Hence, he would not risk revoking Zakir’s permanent residency in Malaysia or repatriate him to India.

Under international extradition rules, Malaysia should handover Zakir to India for the latter to prove his innocence in local court.

Under political need, Pribumi has followed Dr Mahathir on this matter.

Syed Saddiq, who has condemned Zakir earlier, made a 180 degree turn in his attitude towards Zakir.

He invited Zakir to dinner, urged all Malaysians to move forward by letting go and not to be trapped by Zakir’s acts and remarks.

Those open-minded Malays are stunned by Syed Saddiq’s remarks too.

Malacca state Executive Councillor Mohd Rafiq Naizamohideen is another Pribumi leader who defended Zakir and clashed with his counterpart in PH.

The stand of Malay leaders in other parties under PH is also ambiguous.

Parti Keadilan Rakyat chairman Anwar Ibrahim disagreed with Zakir’s racial remarks.

But he also said Zakir should be grateful to the government for allowing him to remain in Malaysia.

Anwar supported Dr Mahathir’s move of not extraditing Zakir and said he hoped that local organisations should stop holding rallies over the matter which will cause more tensions in racial ties.

Parti Amanah Negara secretary-general Mohd Anuar Mohd Tahr in a statement, claimed that Zakir has been used by someone as propaganda in order to incite hatred among ethnic groups and religions.

On the opposition side, former Prime Minister Najib Tun Razak, who granted Zakir permanent residency, has been extremely low profile on this matter.

Najib has assumed Zakir is someone convenient for him to garner Malays’ support as well.

PAS president Hadi Awang shares the same stand with Dr Mahathir on the latter’s refusal to repatriate Zakir and claims the move is in line with Geneva Convention.

Hadi also accused the Democratic Action Party, one of the coalition members of Pakatan Rakyat, for playing up the issue.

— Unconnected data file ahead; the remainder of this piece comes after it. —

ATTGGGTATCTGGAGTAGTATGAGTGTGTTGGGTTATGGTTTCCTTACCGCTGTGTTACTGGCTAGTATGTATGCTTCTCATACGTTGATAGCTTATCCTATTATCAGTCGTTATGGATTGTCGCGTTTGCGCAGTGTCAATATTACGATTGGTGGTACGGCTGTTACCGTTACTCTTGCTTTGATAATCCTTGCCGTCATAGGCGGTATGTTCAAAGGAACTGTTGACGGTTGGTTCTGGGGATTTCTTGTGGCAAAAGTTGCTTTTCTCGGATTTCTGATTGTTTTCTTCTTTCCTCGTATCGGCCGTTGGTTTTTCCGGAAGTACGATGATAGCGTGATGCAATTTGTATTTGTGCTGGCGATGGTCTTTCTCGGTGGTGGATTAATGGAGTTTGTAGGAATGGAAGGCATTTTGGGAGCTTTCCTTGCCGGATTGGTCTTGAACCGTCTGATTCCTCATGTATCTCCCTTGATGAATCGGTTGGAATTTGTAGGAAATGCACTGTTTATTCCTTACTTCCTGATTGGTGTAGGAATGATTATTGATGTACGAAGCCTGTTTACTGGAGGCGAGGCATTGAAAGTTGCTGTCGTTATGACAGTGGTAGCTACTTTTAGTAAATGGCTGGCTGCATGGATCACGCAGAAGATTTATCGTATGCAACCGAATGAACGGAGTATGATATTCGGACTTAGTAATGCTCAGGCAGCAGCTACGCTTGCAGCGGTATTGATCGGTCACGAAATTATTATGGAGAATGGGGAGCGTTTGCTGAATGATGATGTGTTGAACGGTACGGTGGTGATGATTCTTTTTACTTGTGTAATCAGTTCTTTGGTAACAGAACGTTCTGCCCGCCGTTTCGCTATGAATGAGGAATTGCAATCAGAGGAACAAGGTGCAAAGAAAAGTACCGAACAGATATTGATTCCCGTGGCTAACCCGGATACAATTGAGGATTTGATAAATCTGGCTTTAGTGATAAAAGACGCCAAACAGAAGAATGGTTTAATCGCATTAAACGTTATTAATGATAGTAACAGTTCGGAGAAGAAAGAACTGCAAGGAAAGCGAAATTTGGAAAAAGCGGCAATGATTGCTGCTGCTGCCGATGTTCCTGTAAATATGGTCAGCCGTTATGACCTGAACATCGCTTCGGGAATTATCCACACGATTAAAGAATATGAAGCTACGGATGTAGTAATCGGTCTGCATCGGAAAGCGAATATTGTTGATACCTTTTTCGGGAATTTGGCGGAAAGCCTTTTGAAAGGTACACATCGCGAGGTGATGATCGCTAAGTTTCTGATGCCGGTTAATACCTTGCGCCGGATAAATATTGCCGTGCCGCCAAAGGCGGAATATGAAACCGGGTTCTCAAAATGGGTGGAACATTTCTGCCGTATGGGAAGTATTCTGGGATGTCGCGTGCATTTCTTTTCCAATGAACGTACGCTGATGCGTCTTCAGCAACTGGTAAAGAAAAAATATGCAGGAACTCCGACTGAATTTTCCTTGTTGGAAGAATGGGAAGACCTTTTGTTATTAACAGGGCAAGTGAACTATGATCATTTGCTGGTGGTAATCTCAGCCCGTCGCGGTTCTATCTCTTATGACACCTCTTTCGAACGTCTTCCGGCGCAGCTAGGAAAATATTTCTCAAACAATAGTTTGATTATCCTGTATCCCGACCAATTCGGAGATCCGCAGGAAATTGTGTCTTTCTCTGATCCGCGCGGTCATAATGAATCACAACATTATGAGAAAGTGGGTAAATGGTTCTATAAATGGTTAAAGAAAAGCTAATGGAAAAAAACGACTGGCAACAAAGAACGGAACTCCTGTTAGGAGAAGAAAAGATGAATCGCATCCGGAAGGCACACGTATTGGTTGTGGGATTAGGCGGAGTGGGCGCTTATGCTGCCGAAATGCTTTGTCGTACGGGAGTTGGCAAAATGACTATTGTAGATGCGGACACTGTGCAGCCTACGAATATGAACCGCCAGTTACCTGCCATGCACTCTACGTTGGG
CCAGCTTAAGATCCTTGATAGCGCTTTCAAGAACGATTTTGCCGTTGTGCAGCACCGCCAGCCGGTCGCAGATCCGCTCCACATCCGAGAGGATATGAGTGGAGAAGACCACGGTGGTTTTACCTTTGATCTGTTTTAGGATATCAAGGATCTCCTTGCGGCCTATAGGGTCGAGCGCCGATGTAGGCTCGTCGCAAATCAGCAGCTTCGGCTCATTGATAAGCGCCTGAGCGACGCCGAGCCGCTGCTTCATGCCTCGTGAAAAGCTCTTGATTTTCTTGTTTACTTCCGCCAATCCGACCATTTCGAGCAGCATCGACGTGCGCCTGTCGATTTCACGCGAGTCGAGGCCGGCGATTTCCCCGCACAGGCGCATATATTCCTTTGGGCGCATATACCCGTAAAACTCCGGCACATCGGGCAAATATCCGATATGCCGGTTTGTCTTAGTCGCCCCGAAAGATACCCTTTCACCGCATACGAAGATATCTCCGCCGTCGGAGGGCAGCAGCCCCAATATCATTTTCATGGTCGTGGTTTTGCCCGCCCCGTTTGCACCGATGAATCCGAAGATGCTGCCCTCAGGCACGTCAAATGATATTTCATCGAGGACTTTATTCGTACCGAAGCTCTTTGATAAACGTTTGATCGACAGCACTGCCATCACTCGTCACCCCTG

Nik Abduh, vice president of PAS said those Muslims who want to expel Zakir are hypocrites while those non-Muslims are traitors and enemy of Islam.

All these clearly show that Zakir commands value in the politics of Malaysia.

Even if Indian Prime Minister Narendra Modi has made a request for Zakir to be extradited during his talk with Dr Mahathir in Russia recently, Dr Mahathir remains unmoved.

Racial ties among ethnic groups in Malaysia are deteriorating.

Even if political power has changed hands, the situation remains the same and is even more challenging now.

It is time for PH to look after the interests of Malaysians and not to comply with extremism.

People who incite hatred ought to be stopped.

PH should revoke Zakir’s permanent residency and expel him to prevent racial and religious harmony from being damaged.

The author, Chong Lip Teck, is a leader writer with Sin Chew Daily.

 

This article is part of the latest series of the Asian Editors Circle, a weekly commentary by editors from the Asia News Network (ANN), which will be published by members of the regional media group. The ANN is an alliance of 24 news media titles across the region.

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TAGS: Asia, India, Malaysia, opinion, politics, Zakir Naik